The U.S. Congress has overwhelmingly approved, and President George Bush signed into law, the U.S.-India Agreement for Cooperation Concerning Peaceful Uses of Nuclear Energy. The agreement overturns a 3-decade ban on nuclear energy cooperation with India, allowing American businesses to sell nuclear fuel and technology to India’s civilian nuclear power plants.
Trade of nuclear fuel technology will be governed by International Atomic Energy Safeguards, which will be applied to more than 65 percent of India's nuclear power reactors by 2014.
U.S. Secretary of State Condoleezza Rice said the agreement “reflects the transformation of our relations and a recognition of India’s emergence on the global stage.”
The agreement will promote America’s growing partnership with India, the world’s largest democracy and a rising economic power. In turn, the nuclear accord will help India’s population of more than one billion to meet its rapidly increasing energy needs in an environmentally responsible way. India currently imports about seventy-five percent of its oil, and nuclear power only provides a fraction of India's energy needs. Even a modest increase in India's nuclear capacity could help reduce emissions due to burning fossil fuels.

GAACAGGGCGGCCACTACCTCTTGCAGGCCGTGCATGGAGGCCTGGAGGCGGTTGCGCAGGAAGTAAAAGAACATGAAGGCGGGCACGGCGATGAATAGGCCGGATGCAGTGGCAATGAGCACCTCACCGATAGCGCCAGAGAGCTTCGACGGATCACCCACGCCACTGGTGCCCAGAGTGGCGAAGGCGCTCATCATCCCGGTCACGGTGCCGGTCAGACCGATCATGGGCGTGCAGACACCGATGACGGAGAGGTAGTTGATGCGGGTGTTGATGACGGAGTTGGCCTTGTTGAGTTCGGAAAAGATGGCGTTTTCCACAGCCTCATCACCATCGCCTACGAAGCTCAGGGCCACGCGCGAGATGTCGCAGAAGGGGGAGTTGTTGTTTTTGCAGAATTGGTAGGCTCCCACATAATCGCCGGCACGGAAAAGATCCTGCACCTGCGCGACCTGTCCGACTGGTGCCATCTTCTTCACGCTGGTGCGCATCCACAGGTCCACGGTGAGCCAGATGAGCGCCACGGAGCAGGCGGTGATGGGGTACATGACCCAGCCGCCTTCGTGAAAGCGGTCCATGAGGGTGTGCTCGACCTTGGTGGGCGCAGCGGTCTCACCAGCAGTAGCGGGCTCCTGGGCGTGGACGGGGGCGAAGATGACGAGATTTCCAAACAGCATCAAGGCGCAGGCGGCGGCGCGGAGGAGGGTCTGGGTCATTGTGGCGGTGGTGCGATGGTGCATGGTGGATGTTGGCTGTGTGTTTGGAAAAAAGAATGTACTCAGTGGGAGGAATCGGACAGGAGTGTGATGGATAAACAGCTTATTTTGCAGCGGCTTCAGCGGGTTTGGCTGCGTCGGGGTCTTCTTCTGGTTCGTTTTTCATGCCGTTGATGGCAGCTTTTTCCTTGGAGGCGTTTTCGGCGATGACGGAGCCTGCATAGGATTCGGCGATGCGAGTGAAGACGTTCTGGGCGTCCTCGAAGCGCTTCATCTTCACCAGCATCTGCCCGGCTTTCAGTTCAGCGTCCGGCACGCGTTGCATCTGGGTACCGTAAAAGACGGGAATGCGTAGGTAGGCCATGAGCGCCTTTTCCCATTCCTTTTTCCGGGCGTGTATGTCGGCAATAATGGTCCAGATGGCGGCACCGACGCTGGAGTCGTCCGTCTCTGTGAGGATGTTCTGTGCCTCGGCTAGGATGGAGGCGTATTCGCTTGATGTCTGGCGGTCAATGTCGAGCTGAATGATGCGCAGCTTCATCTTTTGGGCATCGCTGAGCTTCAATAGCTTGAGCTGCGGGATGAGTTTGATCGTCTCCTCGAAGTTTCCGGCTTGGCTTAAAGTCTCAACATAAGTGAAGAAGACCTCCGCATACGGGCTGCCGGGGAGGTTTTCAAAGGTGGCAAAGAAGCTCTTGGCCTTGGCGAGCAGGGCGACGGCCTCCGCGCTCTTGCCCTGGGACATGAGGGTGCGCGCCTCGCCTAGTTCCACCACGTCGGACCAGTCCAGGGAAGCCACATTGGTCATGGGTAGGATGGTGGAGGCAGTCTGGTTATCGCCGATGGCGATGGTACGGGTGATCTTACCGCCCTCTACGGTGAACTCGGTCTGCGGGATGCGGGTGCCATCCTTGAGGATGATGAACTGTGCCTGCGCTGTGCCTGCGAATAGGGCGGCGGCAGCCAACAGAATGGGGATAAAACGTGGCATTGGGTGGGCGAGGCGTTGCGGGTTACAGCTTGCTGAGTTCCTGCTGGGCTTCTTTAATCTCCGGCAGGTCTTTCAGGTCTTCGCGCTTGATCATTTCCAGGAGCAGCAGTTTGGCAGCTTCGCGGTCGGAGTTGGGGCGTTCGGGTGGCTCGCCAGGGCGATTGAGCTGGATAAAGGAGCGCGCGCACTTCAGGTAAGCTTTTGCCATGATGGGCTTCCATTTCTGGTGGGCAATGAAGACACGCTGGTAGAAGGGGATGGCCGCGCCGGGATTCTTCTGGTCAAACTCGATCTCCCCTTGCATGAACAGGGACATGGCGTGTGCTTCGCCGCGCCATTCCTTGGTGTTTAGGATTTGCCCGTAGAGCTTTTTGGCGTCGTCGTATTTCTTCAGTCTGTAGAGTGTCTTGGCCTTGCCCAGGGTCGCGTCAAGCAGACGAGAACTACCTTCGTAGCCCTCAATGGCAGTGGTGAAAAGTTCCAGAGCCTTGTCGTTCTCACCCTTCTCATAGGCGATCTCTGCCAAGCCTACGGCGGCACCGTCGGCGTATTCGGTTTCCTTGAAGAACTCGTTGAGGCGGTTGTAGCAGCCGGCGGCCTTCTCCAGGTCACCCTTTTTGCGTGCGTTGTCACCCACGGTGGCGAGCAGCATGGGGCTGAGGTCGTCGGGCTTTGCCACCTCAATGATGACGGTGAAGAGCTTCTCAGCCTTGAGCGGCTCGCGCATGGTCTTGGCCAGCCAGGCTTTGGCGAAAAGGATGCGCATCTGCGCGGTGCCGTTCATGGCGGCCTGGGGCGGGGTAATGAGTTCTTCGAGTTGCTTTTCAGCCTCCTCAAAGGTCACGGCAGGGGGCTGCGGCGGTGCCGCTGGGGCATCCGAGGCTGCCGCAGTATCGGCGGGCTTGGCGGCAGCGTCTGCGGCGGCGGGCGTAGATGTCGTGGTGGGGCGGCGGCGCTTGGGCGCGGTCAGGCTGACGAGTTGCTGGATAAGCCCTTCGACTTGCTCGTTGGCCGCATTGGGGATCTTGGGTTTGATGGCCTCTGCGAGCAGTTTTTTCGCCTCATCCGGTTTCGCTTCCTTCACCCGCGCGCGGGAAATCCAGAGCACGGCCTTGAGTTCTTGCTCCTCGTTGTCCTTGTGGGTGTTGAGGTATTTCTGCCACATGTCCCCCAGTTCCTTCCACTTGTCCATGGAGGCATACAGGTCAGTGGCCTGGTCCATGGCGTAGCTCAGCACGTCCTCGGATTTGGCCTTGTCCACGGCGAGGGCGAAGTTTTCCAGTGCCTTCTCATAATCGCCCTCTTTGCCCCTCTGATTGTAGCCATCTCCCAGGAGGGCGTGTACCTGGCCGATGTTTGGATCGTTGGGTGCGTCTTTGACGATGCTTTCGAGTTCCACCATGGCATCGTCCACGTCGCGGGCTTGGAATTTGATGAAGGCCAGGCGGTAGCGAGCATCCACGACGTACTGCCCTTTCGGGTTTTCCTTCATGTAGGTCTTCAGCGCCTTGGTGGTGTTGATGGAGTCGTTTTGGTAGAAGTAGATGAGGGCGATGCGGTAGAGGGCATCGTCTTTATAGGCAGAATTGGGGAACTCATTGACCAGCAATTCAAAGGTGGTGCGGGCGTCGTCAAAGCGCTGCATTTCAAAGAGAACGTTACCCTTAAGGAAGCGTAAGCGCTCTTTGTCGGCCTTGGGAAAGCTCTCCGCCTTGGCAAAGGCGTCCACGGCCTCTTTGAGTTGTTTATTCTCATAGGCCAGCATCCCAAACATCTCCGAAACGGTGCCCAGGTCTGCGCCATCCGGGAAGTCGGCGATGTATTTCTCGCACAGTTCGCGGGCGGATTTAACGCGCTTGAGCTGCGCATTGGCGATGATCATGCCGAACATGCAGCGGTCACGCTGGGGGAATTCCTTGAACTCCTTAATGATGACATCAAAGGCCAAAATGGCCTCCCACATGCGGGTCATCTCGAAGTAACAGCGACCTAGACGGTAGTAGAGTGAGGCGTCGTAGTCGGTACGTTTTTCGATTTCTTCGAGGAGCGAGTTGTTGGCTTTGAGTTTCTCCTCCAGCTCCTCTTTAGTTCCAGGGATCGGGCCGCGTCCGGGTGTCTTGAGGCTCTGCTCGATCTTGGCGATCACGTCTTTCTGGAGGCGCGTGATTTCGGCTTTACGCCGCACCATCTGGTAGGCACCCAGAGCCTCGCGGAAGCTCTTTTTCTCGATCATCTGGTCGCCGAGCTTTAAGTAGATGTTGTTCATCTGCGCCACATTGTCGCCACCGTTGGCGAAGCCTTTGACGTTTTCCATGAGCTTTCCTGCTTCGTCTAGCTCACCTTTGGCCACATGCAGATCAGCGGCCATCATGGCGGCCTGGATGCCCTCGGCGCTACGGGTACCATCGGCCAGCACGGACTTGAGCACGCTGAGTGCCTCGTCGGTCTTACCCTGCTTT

Currently, India’s civilian nuclear reactors operate below capacity because of a shortage of uranium. With the new agreement, India can access the international market for nuclear fuel, equipment, and technology, so that it can build more reactors and operate existing ones more effectively to meet its growing demand for energy. Indian Prime Minister Manmohan Singh has argued that nuclear cooperation with the United States will help bring about the economic growth necessary to lift its citizens out of poverty.
Indian External Affairs Minister Pranab Mukherjee said India now looks to the United States as its largest trading partner and largest source of investment. “Whether it is energy, anti-terrorist steps, trade or high technology,” said Mr. Mukherjee, “India’s quest to build a knowledge society leads us to work very closely with the [United States].”
Secretary of State Rice stressed that the U.S.-India nuclear agreement will also support global nonproliferation efforts. The agreement, she said, “reflects a common commitment to share both the benefits of the international system and also the burdens and responsibilities of maintaining, strengthening, and defending it.” The United States looks forward to a new strategic partnership with India that will provide global leadership in the years ahead.